A power bill with no name on it has snowballed into thousands of dollars over five years and now one local man has been told to pay.
Tavis De Smit has rented a Beatson Rd shed since 2008 and has never been asked to contribute to a power bill. The shed is one of three in the same building and all are connected to the same power source. He says he assumed the power bill was already taken care of because power was running when he first rented the shed and he never received a power bill or was approached to pay.
But a month ago Tavis arrived at his shed to find a disconnection notice addressed to “unknown customer” from power supplier Contact Energy. Confused and concerned, he called them to clear up the matter and was told it had been disconnected due to non-payment. “It came as a surprise, as I had never had to deal with the power before. I’ve seen meter readers over the years but other than that, nothing.”
As he uses the space daily to store vehicles, parts and undertake hobby mechanics, he asked Contact if he could set up his own account and get the power back on as soon as possible. He was told the supply for that address was in arrears, but someone would be along to reconnect it and set up an account in his name, with the outstanding amount of $4952.79 to be discussed at a later date.
With a 2008 lease agreement as proof of his authority at the shed, Contact have since told Tavis they will be back dating the power owed to the date on his lease and he will be asked to pay for it, despite being just one of many tenants who have come and gone over the years and who have failed to pay their way.
“It comes down to negligence by all parties really. Negligence on my part for not ever checking the situation but also negligence by Contact, who didn’t notice the bill hadn’t been paid for five years,” says Tavis.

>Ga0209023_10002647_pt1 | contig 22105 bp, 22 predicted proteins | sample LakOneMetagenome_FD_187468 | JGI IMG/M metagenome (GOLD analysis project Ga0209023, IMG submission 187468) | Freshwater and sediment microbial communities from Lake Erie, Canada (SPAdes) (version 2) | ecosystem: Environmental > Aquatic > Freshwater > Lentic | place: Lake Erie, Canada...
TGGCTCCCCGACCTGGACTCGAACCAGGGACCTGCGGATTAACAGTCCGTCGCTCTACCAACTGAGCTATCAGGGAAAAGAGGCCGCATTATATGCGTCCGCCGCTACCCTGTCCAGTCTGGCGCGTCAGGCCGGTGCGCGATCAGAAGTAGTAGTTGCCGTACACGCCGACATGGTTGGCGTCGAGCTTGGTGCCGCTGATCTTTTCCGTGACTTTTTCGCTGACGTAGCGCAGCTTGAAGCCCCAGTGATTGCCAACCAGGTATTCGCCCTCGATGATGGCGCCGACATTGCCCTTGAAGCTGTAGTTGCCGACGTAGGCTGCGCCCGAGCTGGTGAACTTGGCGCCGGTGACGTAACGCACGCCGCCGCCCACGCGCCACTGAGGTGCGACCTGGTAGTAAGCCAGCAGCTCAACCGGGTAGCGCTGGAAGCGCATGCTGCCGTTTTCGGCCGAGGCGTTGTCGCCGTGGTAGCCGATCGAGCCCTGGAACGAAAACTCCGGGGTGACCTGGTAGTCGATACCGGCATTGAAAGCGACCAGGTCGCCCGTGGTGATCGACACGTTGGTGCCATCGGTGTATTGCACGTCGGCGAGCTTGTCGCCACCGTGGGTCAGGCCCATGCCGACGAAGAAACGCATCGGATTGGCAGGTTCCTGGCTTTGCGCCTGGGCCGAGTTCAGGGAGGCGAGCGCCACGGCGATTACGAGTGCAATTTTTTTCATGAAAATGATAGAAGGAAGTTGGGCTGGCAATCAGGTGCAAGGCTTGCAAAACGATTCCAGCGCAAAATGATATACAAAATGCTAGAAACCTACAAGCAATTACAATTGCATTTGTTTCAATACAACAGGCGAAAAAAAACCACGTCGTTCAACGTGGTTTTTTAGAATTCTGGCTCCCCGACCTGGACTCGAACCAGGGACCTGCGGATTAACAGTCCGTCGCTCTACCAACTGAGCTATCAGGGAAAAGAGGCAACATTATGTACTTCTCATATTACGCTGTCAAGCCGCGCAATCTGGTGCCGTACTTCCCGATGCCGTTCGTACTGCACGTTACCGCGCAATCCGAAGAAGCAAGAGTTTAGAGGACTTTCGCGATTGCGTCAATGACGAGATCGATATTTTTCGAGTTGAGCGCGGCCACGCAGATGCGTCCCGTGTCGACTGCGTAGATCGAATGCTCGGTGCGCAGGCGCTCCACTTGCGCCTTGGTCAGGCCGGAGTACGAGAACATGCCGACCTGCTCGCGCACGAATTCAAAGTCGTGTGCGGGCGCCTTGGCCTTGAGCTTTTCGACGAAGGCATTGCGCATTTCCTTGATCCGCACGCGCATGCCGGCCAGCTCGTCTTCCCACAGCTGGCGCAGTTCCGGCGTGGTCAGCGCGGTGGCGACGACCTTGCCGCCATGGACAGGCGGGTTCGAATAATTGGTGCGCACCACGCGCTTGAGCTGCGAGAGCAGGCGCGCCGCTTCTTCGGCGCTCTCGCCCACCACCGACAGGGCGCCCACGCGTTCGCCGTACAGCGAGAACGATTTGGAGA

With not a lot of options left to him, considering he admits he’s partly in the wrong, Tavis is hopeful Contact will acknowledge their part of the blame and treat him “fairly”.
“I’m happy to pay for some of it, as I have used it, but I didn’t know it wasn’t being paid for and I don’t like the idea of having to pay for their mistake and other people’s power.”
A spokesperson for Contact Energy, who has recorded $199 million in profit for this year, was reluctant to comment on how the bill remained off their radar for five years, citing privacy reasons.
“Vacant consumption, as this issue is often referred to, is something that most electricity retailers work to manage. We’ll be making efforts to contact Mr De Smit again to discuss the bill with him further and discuss all options.”
Tavis says he will speak to Contact staff again this week.
Robin Smith, chairperson of the Tasman Nelson Citizens Advice Bureau, says it is clear the situation is both a tenancy and power supply issue.
He says the tenant should check the lease agreement and if there appears to be an issue he would need to take it up firstly with the landlord and if there is no resolution, with the Tenancy Tribunal.
“If there is a dispute in the area of power supply, we would be able to make contact with Contact Energy on his behalf. If he is not happy with how the matter is resolved he could also make a complaint to the Electricity and Gas Complaints Commissioner Scheme.”
Robin believes a meeting with the other tenants and the landlord could be beneficial, to come to an agreement in the way the arrears could be paid.